There is more reason than ever for people to make fish a bigger part of their diets, according to the American Heart Association.
The heart group has long recommended that people eat fish—preferably fatty varieties—once or twice a week. Now it is reaffirming that advice based on additional evidence that fish helps ward off heart disease.
Specifically, adults should strive for two 3.5-ounce servings of fish each week, the American Heart Association said. The best choices are oily fish with large doses of omega-3 fatty acids. The options include salmon, albacore tuna, mackerel, lake trout, herring and sardines.
Whatever you choose, just don’t fry it, the group warned.
That’s because studies have found that fried-fish lovers have increased rates of heart failure.
The main omega-3 fatty acids in fish are EPA and DHA, said Sonya Angelone, a registered dietitian and spokesperson for the Academy of Nutrition and Dietetics.
“All fish are good for you, but fattier fish are especially good,” said Holly Dykstra, a cardiovascular dietitian in preventive cardiology and rehab at Spectrum Health. Salmon, white fish, mackerel and tuna are loaded with omega-3 fatty acids.
“The benefit of omega-3s is they can decrease your triglycerides and lower your blood pressure, and they have anti-inflammatory properties as well,” she said.
They also aid in brain health and joint health and they have a blood-thinning effect to prevent clotting and strokes.
Cod and tilapia, on the other hand, are decent fish but they just don’t pack the omega-3 punch of the more fatty fish.
“Those are OK to eat,” Dykstra said. “They’re a good source of protein and they’re lower in saturated fats, but they don’t offer the same benefits as (other) fish.”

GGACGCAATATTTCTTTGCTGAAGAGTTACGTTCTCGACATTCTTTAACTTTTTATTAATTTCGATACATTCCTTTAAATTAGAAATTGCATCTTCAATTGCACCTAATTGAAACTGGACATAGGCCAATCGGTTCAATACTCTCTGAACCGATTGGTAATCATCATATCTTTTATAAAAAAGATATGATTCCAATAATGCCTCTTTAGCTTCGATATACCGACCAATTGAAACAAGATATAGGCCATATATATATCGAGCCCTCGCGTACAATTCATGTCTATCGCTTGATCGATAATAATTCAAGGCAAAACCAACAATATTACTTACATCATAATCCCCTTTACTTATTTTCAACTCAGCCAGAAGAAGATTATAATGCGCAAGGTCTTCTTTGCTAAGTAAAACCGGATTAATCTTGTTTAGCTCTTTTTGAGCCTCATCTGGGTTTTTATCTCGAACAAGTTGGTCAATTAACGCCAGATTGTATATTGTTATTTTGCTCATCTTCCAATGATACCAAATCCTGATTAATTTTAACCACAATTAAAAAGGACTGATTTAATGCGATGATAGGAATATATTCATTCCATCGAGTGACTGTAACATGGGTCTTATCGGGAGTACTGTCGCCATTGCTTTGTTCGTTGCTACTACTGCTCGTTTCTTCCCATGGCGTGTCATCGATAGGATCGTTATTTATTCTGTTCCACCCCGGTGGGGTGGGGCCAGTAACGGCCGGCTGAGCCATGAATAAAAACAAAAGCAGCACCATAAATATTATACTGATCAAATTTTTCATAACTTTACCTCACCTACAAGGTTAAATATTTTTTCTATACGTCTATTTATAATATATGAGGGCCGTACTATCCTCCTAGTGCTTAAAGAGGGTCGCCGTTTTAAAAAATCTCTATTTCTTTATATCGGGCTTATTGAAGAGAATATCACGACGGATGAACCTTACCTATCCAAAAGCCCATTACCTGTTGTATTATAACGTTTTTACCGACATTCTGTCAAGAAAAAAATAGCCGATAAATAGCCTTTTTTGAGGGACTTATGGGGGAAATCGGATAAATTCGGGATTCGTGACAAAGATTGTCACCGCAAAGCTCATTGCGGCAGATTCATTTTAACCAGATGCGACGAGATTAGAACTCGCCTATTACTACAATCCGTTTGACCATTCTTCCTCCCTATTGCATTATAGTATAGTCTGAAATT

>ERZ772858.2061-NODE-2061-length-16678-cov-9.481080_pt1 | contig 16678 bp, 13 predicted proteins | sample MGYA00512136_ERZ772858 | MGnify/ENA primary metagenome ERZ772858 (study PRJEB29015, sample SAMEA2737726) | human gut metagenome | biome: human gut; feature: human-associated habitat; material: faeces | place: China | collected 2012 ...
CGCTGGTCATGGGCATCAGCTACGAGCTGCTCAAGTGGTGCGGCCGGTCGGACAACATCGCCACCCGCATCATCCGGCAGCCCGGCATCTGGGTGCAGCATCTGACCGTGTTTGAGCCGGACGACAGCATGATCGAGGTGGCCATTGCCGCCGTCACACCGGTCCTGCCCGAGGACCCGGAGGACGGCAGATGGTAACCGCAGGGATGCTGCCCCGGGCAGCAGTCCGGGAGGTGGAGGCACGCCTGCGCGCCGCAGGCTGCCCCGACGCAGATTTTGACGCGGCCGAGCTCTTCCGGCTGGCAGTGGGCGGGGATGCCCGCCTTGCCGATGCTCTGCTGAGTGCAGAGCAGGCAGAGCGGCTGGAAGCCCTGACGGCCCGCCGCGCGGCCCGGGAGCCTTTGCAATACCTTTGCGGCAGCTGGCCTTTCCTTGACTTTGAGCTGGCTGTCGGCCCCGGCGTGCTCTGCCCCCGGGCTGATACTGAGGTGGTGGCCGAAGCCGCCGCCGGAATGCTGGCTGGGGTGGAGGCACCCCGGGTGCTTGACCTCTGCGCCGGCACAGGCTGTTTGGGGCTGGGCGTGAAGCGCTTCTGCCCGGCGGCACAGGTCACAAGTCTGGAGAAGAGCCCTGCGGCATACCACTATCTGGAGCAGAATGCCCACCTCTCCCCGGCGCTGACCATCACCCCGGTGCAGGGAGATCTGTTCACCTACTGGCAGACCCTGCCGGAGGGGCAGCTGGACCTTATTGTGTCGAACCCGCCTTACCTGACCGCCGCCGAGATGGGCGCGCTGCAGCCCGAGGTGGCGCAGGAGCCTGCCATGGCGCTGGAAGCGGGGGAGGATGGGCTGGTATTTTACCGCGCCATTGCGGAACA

Dykstra recommends having about two to three servings a week, each serving about 3-4 ounces.
EPA has anti-inflammatory effects that might help counter the hardening and narrowing of arteries that can lead to a heart attack, Angelone said.
Beyond that, she said, omega-3 fats may also make the blood less prone to clotting, while high doses can help lower triglycerides—a type of blood fat.
Oily fish is not the only source of omega-3, said Angelone, who was not involved in the association recommendations.
“Chia seeds, flaxseeds and walnuts are good sources of alpha linolenic acid, which is a precursor to EPA—which is then converted to DHA,” Angelone said.
The problem, she added, is that only a small amount of that acid is converted. And a persons’ gene variants help determine that conversion.
In contrast, the heart association noted, 4 ounces of salmon each week would provide adults with the recommended daily intake of omega-3—which is around 250 milligrams.
The latest heart association advice does not differ from its previous recommendations, issued in 2002. But there is now much more evidence to back it up.
Eric Rimm, a professor at the Harvard School of Public Health, is the lead author of the association report, published in Circulation.
“Scientific studies have further established the beneficial effects of eating seafood rich in omega-3 fatty acids, especially when it replaces less healthy foods, such as meats that are high in artery-clogging saturated fat,” Rimm said in an association news release.
A number of large studies have found that people who eat fish at least once a week have moderately lower risks of heart attack, stroke, heart failure and sudden cardiac death, according to the new report.
Across two large U.S. studies, replacing just 3 percent of protein calories from processed meat with protein from seafood was tied to a 31 percent reduction in the risk of dying from heart complications or stroke.
So it seems key to replace red or processed meat—or other less-than-healthy fare—with fish, the heart association advised.
Except, maybe, if that fish is fried. Two studies involving more than 90,000 Americans found that people who ate fried fish at least once a week were up to 48 percent more likely to develop heart failure than those who rarely fried their seafood.
Fish may even benefit people who’ve already suffered heart trouble, the heart association said. A study of heart attack survivors found that those who were told to eat fish twice a week were 27 percent less likely to die over the next two years, versus those given standard care only.
Seafood does contain mercury, the association pointed out. And pregnant women and young children should avoid certain large fish that are high in mercury—such as shark, swordfish and king mackerel.
But for most adults, the benefits of eating fish outweigh any potential harms associated with mercury, Rimm’s team said.
If you don’t like fish, are fish oil supplements a good substitute? No, according to the association. In a previous report, the group said supplements are not recommended for preventing heart disease, due to a lack of evidence that they work.